Deidre Payton spent Saturday like so many Philadelphians - Christmas shopping on what was expected to be one of the biggest buying days of the year.
She was with several grandchildren, who spent the morning selecting gifts they had dreamed about the past few months, including a Lava Lamp and Play-Doh. They were outside a Five Below store at 15th and Chestnut Streets, headed next to a nearby Old Navy.
But unlike many in the spending way Saturday, Payton's objective was, in part, restraint. For her, Super Saturday meant being super careful.
"We learned how to use what we have. You can't go over your means," Payton said.
On Super Saturday - the last full Saturday shopping day before Christmas - Americans spend more than almost any day of the year. The National Retail Federation estimated 156 million Americans would find their way to a store, mall, or website Saturday for holiday shopping. That's more than the estimated 137 million that turned out last month on Black Friday and the rest of that weekend, the official start of the Christmas shopping season.
Yet many Philadelphians are forced to balance holiday cheer with economic worry this season. Twenty-eight percent of Philadelphia residents, or almost 500,000 people, live below the federal poverty level and will struggle to afford gifts. Twenty-seven percent of shoppers plan to shop at discount stores, according to the National Retail Federation.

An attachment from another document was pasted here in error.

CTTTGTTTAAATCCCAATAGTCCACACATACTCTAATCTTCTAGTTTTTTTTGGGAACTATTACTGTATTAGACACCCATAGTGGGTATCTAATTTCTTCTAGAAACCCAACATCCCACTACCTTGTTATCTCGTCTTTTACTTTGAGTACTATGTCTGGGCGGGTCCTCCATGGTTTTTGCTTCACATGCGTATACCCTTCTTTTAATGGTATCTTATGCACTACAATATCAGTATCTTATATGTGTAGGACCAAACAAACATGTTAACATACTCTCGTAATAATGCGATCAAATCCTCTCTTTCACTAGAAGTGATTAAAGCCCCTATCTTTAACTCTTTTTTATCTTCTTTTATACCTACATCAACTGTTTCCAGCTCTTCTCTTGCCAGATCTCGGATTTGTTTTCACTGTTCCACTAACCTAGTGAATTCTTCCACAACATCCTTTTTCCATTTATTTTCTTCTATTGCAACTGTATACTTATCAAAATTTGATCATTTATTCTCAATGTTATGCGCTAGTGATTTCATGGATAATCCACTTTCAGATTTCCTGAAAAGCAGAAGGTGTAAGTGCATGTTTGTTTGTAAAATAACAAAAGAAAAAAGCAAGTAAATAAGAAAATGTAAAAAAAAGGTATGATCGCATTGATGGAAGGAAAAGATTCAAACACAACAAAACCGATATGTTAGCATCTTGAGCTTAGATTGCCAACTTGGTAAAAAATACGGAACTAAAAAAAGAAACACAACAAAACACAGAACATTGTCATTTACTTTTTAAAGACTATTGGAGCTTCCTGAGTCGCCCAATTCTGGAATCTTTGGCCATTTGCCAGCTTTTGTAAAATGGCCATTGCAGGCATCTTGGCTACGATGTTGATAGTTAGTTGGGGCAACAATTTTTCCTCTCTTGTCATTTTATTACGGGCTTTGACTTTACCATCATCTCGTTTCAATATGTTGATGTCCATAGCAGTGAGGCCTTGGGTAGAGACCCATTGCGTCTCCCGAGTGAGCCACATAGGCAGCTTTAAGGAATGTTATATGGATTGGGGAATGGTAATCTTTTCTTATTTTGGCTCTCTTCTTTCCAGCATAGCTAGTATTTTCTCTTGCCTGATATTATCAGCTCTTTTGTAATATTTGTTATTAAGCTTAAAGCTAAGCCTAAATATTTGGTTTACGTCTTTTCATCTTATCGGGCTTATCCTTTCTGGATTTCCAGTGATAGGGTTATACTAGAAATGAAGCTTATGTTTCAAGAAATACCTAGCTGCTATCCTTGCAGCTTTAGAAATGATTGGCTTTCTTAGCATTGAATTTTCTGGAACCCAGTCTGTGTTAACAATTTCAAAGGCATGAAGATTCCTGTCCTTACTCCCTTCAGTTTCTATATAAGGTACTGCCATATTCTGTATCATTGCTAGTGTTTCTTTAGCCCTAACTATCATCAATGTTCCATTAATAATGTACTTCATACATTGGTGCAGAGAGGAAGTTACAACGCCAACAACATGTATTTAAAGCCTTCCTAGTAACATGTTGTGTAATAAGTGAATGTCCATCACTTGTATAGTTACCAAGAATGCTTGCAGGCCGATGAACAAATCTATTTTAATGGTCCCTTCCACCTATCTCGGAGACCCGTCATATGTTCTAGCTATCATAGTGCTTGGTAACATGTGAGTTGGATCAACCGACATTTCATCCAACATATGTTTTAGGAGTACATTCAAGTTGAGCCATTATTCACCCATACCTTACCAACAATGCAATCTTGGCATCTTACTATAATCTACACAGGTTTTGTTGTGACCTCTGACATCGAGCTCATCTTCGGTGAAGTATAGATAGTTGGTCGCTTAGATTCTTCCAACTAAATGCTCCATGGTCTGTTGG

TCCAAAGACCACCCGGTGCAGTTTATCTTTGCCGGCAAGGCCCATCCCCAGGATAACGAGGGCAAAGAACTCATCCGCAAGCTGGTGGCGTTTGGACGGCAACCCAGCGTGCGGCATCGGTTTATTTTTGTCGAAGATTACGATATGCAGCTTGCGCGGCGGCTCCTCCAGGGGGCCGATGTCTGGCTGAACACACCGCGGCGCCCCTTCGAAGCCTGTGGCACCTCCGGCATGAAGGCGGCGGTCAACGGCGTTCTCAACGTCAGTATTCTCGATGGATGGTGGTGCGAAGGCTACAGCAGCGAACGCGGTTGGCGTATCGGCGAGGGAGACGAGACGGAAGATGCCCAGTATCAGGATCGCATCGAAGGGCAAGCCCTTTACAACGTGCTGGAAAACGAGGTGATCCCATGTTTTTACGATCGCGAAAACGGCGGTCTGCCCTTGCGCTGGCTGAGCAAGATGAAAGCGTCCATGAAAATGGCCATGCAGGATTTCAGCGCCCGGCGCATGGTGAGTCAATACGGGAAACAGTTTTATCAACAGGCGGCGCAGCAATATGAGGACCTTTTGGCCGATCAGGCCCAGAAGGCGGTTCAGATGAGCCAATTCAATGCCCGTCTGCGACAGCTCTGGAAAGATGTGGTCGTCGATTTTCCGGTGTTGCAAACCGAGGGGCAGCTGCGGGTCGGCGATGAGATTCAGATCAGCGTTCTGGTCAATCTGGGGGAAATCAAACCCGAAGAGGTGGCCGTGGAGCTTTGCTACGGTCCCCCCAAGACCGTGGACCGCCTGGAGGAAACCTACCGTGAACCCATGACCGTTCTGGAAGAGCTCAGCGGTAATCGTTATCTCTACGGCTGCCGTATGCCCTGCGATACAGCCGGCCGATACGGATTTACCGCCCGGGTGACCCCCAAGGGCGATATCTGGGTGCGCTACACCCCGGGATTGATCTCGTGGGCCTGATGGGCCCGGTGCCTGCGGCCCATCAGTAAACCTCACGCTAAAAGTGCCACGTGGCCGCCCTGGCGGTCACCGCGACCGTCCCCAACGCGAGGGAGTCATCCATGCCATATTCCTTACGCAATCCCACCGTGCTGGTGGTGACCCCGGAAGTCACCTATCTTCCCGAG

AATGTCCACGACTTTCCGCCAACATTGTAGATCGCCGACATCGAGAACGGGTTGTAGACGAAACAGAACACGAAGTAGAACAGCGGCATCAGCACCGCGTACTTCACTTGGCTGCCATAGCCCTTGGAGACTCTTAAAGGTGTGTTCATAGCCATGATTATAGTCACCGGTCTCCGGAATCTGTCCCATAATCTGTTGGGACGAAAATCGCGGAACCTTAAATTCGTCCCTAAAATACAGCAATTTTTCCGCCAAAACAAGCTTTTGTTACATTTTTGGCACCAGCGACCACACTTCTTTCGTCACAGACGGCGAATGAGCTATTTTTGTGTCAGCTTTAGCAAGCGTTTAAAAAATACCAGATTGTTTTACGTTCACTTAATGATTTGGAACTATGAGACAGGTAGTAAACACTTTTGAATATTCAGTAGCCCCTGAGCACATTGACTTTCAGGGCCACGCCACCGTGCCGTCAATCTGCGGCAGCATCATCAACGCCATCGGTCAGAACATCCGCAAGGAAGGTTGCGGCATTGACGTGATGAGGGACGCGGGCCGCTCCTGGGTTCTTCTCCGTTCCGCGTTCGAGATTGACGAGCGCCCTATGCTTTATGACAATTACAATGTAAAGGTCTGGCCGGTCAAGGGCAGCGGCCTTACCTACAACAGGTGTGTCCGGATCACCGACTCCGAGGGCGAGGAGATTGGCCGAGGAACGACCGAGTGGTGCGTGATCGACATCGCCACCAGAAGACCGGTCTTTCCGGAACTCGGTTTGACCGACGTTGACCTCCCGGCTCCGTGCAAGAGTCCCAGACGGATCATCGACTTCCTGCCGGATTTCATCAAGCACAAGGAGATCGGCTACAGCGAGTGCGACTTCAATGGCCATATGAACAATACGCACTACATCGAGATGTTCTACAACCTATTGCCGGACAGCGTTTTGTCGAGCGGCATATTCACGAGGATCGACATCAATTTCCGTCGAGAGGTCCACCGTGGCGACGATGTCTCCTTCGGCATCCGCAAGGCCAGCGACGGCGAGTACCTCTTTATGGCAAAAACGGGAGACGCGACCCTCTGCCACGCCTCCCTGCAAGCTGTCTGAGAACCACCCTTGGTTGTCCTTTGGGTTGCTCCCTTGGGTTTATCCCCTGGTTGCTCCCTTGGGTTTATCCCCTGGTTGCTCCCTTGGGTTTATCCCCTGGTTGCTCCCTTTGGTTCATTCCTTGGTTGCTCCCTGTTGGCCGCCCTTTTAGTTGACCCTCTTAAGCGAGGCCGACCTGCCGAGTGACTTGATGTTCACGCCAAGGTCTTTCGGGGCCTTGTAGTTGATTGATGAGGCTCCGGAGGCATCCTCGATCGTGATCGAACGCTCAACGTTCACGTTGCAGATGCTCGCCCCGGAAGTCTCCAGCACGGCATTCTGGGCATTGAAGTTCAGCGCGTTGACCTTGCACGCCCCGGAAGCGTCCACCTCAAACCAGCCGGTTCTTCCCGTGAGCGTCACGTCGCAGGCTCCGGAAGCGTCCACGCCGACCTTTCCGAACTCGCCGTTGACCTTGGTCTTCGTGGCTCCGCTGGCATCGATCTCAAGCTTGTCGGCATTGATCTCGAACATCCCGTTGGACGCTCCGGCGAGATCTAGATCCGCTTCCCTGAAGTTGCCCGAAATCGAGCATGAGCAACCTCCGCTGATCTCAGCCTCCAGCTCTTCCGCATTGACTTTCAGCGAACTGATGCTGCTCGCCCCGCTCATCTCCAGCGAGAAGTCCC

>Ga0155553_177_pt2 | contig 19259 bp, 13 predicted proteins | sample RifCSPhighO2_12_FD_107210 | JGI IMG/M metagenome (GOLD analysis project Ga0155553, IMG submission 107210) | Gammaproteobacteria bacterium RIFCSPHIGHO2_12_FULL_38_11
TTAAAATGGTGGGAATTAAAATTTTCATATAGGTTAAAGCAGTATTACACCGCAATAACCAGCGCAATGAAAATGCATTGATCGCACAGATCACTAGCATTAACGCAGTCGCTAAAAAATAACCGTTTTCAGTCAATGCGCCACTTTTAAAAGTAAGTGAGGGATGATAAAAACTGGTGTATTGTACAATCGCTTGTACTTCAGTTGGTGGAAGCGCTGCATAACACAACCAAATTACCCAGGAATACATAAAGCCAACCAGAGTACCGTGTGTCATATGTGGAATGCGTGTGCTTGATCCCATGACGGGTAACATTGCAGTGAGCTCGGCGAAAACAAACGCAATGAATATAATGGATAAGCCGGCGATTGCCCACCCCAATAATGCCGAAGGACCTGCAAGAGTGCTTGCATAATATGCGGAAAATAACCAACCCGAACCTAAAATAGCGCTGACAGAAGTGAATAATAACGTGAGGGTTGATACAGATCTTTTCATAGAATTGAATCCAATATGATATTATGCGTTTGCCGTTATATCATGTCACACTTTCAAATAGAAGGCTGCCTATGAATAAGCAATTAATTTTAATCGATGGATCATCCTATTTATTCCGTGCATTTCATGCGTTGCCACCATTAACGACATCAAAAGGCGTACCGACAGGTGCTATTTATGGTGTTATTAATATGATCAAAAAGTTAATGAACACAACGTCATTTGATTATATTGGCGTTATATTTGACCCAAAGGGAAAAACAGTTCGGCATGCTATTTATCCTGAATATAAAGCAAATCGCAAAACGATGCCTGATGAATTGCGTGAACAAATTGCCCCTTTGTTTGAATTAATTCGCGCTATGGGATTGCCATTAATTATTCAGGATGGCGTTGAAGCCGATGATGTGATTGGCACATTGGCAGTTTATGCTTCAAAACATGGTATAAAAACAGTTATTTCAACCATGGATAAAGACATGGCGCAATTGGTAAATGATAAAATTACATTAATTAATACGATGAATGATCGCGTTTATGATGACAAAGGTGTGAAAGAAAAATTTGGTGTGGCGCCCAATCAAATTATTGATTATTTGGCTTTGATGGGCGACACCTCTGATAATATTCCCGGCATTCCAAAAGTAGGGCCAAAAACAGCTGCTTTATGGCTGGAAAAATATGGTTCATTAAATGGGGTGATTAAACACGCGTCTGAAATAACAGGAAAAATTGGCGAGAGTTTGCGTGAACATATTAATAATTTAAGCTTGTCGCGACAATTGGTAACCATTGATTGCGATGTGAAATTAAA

Alex Chapman, 38, a dog groomer from Philadelphia, said that while she has shopped for the holiday season in the past, this year she simply can't afford it. The money she has must go toward food and rent, she said.
"I haven't shopped at all. I'm making things for people," she said. She has decided to sculpt gifts for her friends.
More than 20 percent of Americans will use an emergency fund, payday loan, or retirement savings to fund holiday spending, according to a T. Rowe Price survey.
At the Dollar Tree in the underground concourse of Suburban Station, holiday gifts and seasonal items were on sale, but shoppers were more focused on buying staples. Food was the dominant item in several carts.
In 2015, at least 50 percent of holiday shoppers did not anticipate paying off spending loans until at least April of the following year, according to the Federal Reserve. Some anticipated needing to wait until January 2017 to become debt-free, the Fed said.
For the budget-conscious Payton, her personal Christmas list was as simple as her spending plan.
"I just wish God continues to bless me," she said. "That's all."